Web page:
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Amid reports that Apple is building out its “Apple Car” production capabilities with Kia, Morgan Stanley analysts said that investors are likely underestimating the impact Apple could have on the market.
In a note to investors seen by AppleInsider, a trio of analysts from Morgan Stanley’s Asia Pacific Auto, U.S. IT Hardware, and U.S. Autos and Mobility teams shared their thoughts on recent rumors of Apple investing billions in Kia to produce its self-driving car.
Analyst Katy Huberty notes that Apple has a history of funding the build-out of manufacturing capabilities for new products. Before the iPhone launched, Apple spent less than $1 billion annually in capital expenditures. A decade later, that number is now $12 billion, with the largest share being manufacturing equipment.
Huberty also notes that investors are likely to underestimate the financial impact of Apple entering the electric car market. She points out the effect Apple has had on addressable opportunities when it enters other markets.
When it hit maturity, the iPod shipped more than three times the annual peak units of its predecessor. Less than a decade after the iPhone launched, smartphones surpassed its peak future market size. Apple Watch shipments as of 2021 currently exceed the entire Swiss watch market
“In other words, applying a market share figure to the current EV market forecast is likely to vastly underestimate the size of Apple’s car business in the future,” Huberty writes.
She also maintains her position that Apple is entering the car market because of its combination of hardware, software, and services and the fact that it could create a better experience. “We believe Apple would approach the market with the same vertical integration it leverages in other markets,” she says.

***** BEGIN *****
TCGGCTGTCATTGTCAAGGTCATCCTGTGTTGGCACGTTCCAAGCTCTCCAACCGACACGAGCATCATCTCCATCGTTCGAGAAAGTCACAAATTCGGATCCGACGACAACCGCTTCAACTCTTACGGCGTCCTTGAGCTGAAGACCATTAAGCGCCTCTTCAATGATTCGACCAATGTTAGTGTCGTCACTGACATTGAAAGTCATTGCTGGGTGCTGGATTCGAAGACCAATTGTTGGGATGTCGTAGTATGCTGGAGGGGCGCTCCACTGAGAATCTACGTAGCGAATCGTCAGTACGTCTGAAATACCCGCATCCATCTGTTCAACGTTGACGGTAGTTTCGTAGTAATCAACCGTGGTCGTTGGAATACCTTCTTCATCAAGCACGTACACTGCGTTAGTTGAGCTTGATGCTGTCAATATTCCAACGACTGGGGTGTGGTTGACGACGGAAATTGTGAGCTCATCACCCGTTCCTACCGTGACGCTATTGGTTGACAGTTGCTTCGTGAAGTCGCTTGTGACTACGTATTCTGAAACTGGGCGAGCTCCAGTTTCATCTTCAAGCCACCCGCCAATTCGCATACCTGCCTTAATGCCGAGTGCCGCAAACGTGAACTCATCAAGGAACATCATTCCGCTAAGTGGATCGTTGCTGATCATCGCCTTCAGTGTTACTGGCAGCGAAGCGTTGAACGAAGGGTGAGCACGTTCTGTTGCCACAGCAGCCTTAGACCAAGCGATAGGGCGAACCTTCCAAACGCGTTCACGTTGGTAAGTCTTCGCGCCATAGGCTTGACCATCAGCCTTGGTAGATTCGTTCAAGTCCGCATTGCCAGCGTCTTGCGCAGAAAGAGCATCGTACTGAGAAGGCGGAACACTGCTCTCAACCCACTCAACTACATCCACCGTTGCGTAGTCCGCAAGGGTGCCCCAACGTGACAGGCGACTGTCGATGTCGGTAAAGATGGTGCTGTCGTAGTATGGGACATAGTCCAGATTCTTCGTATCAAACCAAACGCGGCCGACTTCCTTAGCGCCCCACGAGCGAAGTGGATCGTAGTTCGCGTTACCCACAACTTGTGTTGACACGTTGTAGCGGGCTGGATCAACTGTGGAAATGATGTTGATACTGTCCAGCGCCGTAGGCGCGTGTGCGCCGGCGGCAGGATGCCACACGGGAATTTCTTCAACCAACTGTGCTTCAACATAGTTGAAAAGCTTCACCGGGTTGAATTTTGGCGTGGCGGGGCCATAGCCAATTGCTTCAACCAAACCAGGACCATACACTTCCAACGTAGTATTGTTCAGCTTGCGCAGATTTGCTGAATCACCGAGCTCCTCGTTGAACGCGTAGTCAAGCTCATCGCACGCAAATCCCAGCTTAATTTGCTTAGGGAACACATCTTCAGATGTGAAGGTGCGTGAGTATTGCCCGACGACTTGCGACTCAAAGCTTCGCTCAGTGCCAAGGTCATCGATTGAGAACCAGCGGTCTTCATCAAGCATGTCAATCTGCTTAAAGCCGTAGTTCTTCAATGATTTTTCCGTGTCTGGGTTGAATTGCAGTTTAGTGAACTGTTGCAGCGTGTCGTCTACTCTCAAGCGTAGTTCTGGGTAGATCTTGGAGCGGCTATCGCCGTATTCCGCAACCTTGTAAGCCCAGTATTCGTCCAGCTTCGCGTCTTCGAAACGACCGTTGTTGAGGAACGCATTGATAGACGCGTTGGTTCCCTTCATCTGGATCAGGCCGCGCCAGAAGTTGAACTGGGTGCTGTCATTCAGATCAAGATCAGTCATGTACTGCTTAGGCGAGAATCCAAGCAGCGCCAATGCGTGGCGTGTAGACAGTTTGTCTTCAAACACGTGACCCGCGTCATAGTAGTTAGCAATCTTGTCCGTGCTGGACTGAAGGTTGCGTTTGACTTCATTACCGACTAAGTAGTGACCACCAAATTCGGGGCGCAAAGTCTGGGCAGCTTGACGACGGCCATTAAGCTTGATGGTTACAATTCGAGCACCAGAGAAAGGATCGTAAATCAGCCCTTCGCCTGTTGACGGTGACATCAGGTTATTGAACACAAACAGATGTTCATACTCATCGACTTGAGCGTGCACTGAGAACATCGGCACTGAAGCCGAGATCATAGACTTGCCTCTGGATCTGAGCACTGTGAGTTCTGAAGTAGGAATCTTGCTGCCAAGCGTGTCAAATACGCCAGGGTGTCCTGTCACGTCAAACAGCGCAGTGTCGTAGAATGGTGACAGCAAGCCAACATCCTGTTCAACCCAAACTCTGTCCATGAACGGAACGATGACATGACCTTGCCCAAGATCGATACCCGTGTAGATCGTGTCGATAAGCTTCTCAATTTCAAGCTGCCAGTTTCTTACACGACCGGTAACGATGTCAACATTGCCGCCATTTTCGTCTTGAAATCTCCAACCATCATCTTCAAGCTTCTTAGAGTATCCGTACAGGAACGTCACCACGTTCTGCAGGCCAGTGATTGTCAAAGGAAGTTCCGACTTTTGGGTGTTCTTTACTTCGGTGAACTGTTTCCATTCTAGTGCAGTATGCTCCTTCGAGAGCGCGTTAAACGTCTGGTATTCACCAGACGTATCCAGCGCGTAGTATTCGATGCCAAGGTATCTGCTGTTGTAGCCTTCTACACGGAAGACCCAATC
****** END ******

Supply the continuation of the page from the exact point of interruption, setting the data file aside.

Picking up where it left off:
Asia Pacific Auto analyst Young Suk Shin added that if rumors of Apple investing in Kia are true, the Cupertino tech giant is “effectively putting its own capital for capital expenditures, while Kia gets to manufacture.”
“From that perspective, it can be seen as a better option, but we don’t believe this changes the thesis that Kia ends up being an outsourcing firm. The Apple halo-effect/sentiment is overtaking outsourcing concerns for now,” the analyst said.
Adam Jones of Morgan Stanley’s auto team says that he doesn’t believe investors are prepared for the second order impacts of an Apple entrance into the e-mobility and internet-of-cars space.
“We believe contemplation of an Apple entry into the car market will expand investor thinking around the role of the network including the business model of recurring, software enabled platform revenue (installed base, attach rate, ARPU valued at SaaS multiples),” Jones writes.
Like Huberty, Jones believes that an “Apple Car” could materially expand the broader electric vehicle market. Jones’ current 31% EV penetration forecast for 2030 doesn’t not consider the Apple self-driving car.
Huberty maintains her 12-month AAPL price target of $164. It’s based on a sum-of-the-parts model with a 6x enterprise value-to-sales (EV/Sales) multiple on Apple’s product business and a 13.1x EV/Sales multiple on Services. That results in an implied 7.5x target 2022 EV/Sales multiple and a 34x target enterprise-value to free-cash-flow multiple.